MyPaTH Story Booth 2.0
Interested in sharing your story about health, illness, or research? Patients and caregivers are needed to participate in a research study to help learn more about topics that are important to you and that may improve health and health care. Participation involves one 45-minute session that takes place over the phone. Eligible participants must be able to read and understand English.
All of Us Pennsylvania Research Program
All of Us wants at least one million people to join. Your participation can help shape the future of health for generations to come. People who join will share information. This might be about their health, habits, and what it’s like where they live. It might also be about family history and genes. By looking for patterns, researchers may learn more about what affects people’s health.
Survey on Transportation and Mobility Needs among People with Disabilities
Do you self-identify as having a disability that affects your mobility and/or use assistive devices? You may be eligible for a research study evaluating the usability of transportation services. The survey requires approximately 45 minutes for completion and can be accessed through any device that connects to the Internet, but it is optimized to be taken on a computer/desktop.
Project RACR: Promoting Resilience, Adjustment, and Community Reintegration after Spinal Cord Injury
Have you been diagnosed with spinal cord injury? If so, you may be able to take part in a research study to help engage in social activities as well as enhance emotional and physical health. Participation involves 9 in-person, telephone, or video visits for up to 3 months. Compensation is provided.
Comparing Lived Experiences Study
Are you African American, Black, or White non-Hispanic and have had a stroke? Did you receive care at UPMC Rehabilitation Institute inpatient rehabilitation facility? You may be eligible for a research study examining the health care experiences and perspectives of African American, Black, and White non-Hispanic individuals who have had a stroke and received inpatient rehabilitation.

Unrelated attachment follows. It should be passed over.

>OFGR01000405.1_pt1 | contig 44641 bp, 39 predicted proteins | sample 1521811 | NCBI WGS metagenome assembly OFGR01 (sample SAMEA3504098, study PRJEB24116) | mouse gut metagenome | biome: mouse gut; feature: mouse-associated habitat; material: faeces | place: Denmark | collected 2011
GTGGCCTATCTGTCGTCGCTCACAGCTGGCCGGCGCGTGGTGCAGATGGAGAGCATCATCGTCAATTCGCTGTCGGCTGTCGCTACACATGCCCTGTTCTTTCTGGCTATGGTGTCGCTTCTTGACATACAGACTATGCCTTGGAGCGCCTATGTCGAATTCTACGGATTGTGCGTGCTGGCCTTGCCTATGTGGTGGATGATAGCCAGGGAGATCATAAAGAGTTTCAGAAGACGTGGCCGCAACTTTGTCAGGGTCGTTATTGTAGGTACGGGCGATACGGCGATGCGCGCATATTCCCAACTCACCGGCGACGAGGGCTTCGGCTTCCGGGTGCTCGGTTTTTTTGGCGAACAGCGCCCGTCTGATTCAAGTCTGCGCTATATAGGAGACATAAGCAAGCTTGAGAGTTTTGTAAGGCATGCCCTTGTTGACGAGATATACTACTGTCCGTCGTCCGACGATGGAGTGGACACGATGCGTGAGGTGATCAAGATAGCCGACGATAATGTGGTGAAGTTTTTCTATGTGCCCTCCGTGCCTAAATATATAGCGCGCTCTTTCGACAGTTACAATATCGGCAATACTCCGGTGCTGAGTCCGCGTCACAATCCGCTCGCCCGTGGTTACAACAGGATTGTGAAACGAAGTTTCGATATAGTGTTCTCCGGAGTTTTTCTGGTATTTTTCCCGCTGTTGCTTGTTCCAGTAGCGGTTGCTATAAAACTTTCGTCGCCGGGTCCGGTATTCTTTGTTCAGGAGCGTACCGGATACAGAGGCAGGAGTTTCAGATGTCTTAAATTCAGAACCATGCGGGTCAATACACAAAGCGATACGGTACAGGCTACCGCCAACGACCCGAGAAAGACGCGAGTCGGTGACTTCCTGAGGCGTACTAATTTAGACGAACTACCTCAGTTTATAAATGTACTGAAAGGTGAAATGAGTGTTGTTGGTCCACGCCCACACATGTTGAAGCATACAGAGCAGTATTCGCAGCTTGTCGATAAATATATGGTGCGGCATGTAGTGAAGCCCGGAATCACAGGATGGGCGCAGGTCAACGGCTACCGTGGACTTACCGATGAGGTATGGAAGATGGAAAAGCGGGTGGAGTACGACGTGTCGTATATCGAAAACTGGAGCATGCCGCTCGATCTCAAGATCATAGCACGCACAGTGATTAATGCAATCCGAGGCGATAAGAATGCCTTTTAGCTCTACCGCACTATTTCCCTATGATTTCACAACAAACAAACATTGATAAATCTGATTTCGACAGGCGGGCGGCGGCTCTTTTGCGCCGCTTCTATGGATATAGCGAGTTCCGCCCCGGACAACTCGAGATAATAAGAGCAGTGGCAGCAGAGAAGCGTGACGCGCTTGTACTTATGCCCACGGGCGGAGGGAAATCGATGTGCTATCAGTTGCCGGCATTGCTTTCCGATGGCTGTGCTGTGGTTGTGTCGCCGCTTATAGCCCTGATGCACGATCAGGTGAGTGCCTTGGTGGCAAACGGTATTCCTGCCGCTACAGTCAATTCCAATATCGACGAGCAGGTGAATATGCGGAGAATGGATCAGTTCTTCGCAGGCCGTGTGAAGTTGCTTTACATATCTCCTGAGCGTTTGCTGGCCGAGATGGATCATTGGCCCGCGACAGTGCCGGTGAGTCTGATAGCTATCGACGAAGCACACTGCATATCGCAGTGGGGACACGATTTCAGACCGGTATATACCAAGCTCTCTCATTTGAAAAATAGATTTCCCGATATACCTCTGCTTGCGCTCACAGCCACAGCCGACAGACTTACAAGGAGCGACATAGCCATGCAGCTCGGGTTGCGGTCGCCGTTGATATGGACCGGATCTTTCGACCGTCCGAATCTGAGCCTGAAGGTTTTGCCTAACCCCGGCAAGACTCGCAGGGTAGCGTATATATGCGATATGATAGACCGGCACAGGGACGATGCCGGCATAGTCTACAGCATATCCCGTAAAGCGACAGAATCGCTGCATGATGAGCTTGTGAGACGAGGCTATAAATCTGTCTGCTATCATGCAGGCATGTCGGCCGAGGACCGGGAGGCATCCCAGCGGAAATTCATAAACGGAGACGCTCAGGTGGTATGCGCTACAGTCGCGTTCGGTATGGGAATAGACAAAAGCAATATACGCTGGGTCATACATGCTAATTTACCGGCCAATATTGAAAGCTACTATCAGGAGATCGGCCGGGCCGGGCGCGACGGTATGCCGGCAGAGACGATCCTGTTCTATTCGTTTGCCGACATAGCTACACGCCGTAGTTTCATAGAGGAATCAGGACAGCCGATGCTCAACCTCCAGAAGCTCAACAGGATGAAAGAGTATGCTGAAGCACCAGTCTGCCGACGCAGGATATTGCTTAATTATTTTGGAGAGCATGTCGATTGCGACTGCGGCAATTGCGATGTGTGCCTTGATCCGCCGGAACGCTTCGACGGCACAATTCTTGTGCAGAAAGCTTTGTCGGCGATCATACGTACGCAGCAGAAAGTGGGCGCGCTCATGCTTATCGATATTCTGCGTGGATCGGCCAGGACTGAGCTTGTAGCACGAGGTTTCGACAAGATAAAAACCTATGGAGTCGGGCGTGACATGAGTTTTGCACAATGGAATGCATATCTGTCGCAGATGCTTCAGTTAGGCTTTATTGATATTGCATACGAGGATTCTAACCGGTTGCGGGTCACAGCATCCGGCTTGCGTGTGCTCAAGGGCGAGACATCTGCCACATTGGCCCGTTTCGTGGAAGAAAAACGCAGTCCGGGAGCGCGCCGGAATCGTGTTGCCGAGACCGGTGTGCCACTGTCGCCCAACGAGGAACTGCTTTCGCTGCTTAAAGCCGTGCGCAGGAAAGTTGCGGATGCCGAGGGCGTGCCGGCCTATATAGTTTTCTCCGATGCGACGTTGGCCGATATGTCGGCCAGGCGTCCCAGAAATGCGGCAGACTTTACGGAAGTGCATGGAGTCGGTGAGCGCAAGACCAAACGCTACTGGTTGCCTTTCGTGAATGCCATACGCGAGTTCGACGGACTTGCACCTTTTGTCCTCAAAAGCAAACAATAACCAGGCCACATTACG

Restoring Sensation after Arm Amputation
Are you an amputee with an amputation of one or both arms? Are you between 18 and 70? If so, you may be able to take part in a research study designed to develop new technologies that may improve prosthetic (artificial limb) control and reduce phantom limb pain. Compensation provided.
TTAS : Transtibial Socket Amputee Study
Do you have a below the knee amputation? Do you use a conventional socket prosthetic? You may be eligible for a research study to to develop a novel Socket Suspension System fit monitor. Compensation is provided.
Evaluation of MIRA
Are you an amputee with a forearm amputation or wrist disarticulation? Did your amputation occur at least one year ago? You may be eligible for a research study to evaluate a new method to control a robotic prosthetic hand. Compensation is provided.
Evaluation of Vision-Guided Shared Control for Assistive Robotics Manipulators
Are you an adult that use a power wheelchair as your primary means of mobility? You may be eligible for a research study to evaluate a new control method for a wheelchair-mounted robotic arm among powered wheelchair users. Compensation provided.
In-wheel Suspension Study for Manual Wheelchair Users
Do you have a spinal cord injury which occurred at least one year ago and use a manual wheelchair full time (30+ hours per week)? You may be able to participate in a study to examine how in-wheel suspension in manual wheelchairs changes vibrational exposure and how this impacts pain and fatigue. This study involves 2 in-person visits and 12-weeks of in-wheel suspension use. Compensation provided.
Spinal Cord Stimulation for the treatment of motor deficits in people with Spinal Muscular Atrophy
Are you affected by Spinal Muscular Atrophy? You may be able to participate in a research study using spinal cord stimulation (SCS), an approved clinical therapy for pain syndromes that do not respond to drugs. Unexpectedly, SCS has shown the ability to promote the recovery of leg motor function in people with complete motor paralysis in consequence of spinal cord injury years after injury.
A Sensorimotor Microelectrode Brain-Machine Interface
Do you have little or no ability to use your hands due to a cervical spinal cord injury, brainstem stroke, or spinal stroke? Are you aged 22-70? If so, you may be eligible to take part in a research study involving brain-machine interface (BMI) technology. BMI technology uses signals recorded from the brain to control devices such as a computer or a robotic limb. Compensation provided.